P. J. Himmelfarb has achieved a milestone at the law firm of Weil, Gotshal & Manges: she was just promoted to partner in the Washington office. This is important to her for all the usual reasons — money, prestige, power, more job security. It is important to the rest of us because she is one of two lawyers at the firm to be given a brand new title: flex-time partner.
“I knew if I were ever going to make partner I would have to do it as sort of a trendsetter,” she said. “My life didn’t allow for me to do it the usual way.”
The future of the workplace will be determined by the feasibility of flexibility. Workers have been clear that they want it. A recent survey by the Association of Executive Search Consultants, a professional group based in New York, found that more than half of senior executives polled would go so far as to turn down a promotion if it meant losing more control over their schedule.
Employers, for their part, have talked the talk, but in spite of their promises, work-life balance has worsened for employees, according to the survey’s authors. Flexibility in more than name only is still a long way off. Each example of a flexible program that works, therefore, takes us one step farther on the path from a perk to a norm.
Not surprisingly, Ms. Himmelfarb has a story. Workers without stories — without extreme value to their employers, a compelling need to work from home, or a job at a company that is seeking to make its name as a life-work leader — are rarely offered creative and flexible arrangements. The average Joe (or, more accurately, the average Jane, since most of the workers asking for this are still women) cannot do what Ms. Himmelfarb has done. But the fact that she has done it begins to pave the way for others.
Her story begins when her twin daughters were born six years ago. She was working for the government then, as a lawyer with the Securities and Exchange Commission. When the girls were 2, their parents learned that one of them, Rhiannon, had autism. One of the first things Ms. Himmelfarb did was leave the public sector for a higher-paying law firm, allowing her husband, Adam, to leave his marketing job to care for both girls.
From the start, Ms. Himmelfarb says, Weil Gotshal understood that she would leave the office whenever necessary to be involved in Rhiannon’s care, and that she could not keep the typical lawyer’s hours. “If you do an autism therapy program eight hours a day but you don’t follow through in the evening, if you don’t follow through in the middle of the night, you won’t get anywhere,” she said.
That meant a different work pattern almost every day. Some days she worked from the office, some from home. For several months she moved with her family to California, and telecommuted to meetings, because she had found a promising therapy program on the West Coast. She also takes regular trips to visit experts in Kansas and Texas.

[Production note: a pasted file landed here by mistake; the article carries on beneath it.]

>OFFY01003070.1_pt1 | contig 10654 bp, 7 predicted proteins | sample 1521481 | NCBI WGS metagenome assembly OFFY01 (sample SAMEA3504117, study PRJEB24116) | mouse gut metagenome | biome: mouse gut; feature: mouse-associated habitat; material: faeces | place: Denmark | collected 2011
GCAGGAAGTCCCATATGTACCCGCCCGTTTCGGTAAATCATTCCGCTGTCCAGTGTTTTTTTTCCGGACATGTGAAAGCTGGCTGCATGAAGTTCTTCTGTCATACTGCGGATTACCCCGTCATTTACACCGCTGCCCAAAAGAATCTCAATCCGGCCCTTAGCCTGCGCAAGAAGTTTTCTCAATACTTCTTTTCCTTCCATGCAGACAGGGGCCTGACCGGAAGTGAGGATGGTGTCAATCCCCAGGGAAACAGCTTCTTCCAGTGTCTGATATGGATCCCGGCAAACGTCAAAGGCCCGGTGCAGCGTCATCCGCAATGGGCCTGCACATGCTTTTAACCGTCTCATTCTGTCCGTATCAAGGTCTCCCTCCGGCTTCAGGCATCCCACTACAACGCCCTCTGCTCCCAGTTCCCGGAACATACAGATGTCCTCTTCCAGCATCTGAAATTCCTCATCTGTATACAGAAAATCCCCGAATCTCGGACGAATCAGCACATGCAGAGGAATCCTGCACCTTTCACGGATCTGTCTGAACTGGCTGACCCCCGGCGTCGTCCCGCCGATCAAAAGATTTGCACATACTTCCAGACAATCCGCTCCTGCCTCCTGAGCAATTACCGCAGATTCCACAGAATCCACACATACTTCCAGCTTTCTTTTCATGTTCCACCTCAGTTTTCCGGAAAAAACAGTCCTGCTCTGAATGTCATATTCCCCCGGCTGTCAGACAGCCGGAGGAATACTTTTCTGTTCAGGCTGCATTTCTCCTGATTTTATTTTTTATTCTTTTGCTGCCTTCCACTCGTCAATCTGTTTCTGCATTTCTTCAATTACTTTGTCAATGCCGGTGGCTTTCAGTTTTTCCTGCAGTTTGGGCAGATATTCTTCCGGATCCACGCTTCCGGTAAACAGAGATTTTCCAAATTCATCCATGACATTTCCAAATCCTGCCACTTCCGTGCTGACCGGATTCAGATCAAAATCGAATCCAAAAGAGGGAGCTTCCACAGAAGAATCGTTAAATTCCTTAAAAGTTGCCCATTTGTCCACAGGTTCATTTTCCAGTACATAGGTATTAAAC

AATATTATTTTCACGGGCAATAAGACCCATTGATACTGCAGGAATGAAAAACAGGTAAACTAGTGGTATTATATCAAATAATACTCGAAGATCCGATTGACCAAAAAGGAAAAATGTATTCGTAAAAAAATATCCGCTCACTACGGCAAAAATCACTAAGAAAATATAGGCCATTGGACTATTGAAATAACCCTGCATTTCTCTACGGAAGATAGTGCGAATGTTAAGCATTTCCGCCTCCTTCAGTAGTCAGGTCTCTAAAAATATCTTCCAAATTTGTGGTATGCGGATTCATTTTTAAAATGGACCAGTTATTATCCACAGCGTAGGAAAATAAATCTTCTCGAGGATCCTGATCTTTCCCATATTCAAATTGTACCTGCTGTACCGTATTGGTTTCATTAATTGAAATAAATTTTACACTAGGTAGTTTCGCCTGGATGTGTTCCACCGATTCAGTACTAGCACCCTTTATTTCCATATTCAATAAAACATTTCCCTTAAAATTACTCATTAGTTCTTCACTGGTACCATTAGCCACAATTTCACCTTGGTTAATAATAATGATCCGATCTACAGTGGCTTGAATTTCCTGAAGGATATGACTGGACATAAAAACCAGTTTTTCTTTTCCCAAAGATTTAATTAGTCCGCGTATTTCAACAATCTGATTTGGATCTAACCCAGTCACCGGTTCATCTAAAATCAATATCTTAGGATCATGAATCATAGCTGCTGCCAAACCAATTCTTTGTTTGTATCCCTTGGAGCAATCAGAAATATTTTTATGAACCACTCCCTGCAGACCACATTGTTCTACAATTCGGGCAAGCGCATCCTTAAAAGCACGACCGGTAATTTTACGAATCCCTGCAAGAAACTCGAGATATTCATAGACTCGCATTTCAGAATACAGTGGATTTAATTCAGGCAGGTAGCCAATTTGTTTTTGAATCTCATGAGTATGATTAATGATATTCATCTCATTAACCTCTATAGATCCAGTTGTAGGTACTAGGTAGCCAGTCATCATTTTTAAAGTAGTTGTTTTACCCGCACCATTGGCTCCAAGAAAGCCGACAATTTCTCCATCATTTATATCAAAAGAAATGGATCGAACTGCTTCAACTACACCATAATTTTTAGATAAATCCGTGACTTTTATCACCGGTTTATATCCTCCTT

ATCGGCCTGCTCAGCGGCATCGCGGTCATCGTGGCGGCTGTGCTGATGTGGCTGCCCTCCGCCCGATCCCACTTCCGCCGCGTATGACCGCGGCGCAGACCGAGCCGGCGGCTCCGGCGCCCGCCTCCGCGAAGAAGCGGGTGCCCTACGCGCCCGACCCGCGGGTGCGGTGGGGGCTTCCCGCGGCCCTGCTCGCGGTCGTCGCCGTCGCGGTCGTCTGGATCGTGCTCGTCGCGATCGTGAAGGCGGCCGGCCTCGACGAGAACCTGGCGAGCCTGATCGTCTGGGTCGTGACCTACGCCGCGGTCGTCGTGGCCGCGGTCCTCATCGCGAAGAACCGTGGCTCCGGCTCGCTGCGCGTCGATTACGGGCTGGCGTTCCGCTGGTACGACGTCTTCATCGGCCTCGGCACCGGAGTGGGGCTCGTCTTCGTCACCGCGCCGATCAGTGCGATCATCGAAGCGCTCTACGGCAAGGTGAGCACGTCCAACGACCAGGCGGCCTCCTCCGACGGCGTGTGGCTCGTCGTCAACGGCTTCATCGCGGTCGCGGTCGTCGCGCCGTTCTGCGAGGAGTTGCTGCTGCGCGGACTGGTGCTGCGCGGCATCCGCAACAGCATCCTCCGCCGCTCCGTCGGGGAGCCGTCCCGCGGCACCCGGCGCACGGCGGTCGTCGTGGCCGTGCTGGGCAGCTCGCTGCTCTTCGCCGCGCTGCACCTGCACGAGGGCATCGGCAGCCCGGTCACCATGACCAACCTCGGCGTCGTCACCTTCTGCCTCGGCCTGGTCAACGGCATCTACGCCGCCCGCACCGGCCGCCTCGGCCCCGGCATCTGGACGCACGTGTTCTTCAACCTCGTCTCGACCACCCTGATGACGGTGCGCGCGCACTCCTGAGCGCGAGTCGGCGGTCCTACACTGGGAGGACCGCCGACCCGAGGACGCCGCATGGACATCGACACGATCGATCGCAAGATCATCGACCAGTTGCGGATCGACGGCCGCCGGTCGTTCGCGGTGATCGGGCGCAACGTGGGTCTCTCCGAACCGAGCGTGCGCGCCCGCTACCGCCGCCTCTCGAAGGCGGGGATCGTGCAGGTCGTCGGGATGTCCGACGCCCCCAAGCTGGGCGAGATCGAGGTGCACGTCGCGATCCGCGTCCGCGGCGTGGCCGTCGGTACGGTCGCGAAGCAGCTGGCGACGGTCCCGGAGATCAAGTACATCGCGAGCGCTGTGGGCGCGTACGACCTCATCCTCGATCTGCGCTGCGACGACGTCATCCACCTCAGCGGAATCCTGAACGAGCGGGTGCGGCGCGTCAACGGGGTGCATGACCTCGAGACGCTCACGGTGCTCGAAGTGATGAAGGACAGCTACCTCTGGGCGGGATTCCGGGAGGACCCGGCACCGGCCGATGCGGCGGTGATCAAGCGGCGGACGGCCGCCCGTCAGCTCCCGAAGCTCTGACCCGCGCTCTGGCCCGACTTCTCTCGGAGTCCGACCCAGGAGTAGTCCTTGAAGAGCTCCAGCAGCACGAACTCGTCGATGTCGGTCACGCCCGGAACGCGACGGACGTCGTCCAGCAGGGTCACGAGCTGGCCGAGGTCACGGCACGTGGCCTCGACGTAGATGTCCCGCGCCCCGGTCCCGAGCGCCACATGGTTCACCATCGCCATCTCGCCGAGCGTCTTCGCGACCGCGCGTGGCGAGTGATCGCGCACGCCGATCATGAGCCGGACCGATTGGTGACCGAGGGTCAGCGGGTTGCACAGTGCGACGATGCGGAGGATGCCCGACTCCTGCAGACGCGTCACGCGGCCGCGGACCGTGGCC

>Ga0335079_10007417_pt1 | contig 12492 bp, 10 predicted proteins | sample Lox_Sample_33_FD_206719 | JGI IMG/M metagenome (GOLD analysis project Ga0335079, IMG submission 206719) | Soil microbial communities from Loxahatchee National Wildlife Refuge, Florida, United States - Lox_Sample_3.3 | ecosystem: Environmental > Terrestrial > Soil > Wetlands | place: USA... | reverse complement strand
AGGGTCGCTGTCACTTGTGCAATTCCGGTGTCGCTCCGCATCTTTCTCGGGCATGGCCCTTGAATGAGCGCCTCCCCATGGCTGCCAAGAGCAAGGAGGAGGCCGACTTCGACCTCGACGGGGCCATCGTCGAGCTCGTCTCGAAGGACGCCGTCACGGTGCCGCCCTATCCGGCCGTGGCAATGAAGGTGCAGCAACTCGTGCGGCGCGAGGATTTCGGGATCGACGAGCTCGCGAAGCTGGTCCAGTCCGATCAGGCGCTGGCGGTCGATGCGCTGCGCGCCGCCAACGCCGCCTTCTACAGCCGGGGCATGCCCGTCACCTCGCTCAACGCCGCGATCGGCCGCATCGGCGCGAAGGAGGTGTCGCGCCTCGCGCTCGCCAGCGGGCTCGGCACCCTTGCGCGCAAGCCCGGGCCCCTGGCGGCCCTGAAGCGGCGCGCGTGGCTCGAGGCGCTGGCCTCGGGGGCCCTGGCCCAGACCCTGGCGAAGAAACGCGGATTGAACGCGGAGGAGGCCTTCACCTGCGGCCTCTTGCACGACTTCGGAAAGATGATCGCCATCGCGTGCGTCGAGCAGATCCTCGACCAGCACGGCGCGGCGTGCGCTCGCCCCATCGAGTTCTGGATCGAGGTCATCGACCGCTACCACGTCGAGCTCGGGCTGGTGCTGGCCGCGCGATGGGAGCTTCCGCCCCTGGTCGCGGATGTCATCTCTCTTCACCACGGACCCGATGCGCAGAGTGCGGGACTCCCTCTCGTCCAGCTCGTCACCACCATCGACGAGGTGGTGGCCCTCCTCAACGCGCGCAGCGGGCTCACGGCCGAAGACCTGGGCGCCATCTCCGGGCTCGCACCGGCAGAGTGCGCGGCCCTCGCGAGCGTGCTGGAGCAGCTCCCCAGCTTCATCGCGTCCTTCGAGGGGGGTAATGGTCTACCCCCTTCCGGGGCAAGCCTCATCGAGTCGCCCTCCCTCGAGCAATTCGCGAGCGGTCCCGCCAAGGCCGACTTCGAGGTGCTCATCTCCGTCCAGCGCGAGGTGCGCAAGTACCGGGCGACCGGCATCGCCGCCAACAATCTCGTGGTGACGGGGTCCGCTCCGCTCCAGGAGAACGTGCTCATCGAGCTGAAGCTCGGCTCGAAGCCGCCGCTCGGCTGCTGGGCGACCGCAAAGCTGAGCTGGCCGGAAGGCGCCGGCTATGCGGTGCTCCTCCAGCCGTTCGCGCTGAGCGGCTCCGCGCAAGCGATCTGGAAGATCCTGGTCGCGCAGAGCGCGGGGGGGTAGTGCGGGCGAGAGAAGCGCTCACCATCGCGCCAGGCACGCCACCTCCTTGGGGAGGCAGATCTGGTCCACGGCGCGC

In return for the flexibility, Ms. Himmelfarb receives less money than others at her level. At first that was a hardship, she said, and with only her income to pay for much of Rhiannon’s therapy, the Himmelfarbs found themselves in debt.
But even working part time, Ms. Himmelfarb worked well and hard, having her office calls forwarded to her cellphone at all hours.
Her bosses noticed. “A few years in, the firm came to me and said, ‘We think you’ve been working harder than we’ve been paying you,’ ” she said. “They made it up to me. They gave me the difference. It dug us out of the hole we were in.”
She knows that as a flex-time partner, she is still the exception, but there is hope that she could become the rule. At the law firm of Rider Bennett in Minneapolis, 5 of the 11 lawyers in the trusts and estates department are women, and many work flexible schedules. And this year, at the Miami office of Greenberg Taurig, there was a first: a lawyer was promoted to partner after working flex time and while on maternity leave. At Sidley Austin, in Chicago, 83 female lawyers work a reduced schedule, and 22 of those are partners.
The most reassuring example I’ve heard comes from the Multnomah County Circuit Court in Portland, Ore. It brings hope because it shows lawyers can aspire even higher than partner while still finding flexibility, and also because it is not just a woman’s story. Judge L. Randall Weisberg hears criminal cases while sharing his job with Julia Philbrook, a mother of young children. They each work every other week, for half pay and nearly full benefits. “It wouldn’t work for everyone,” said Judge Weisberg, which is part of the point.
What works for Judge Weisberg might not work for Ms. Himmelfarb. True flexibility means tailoring each job to fit each worker.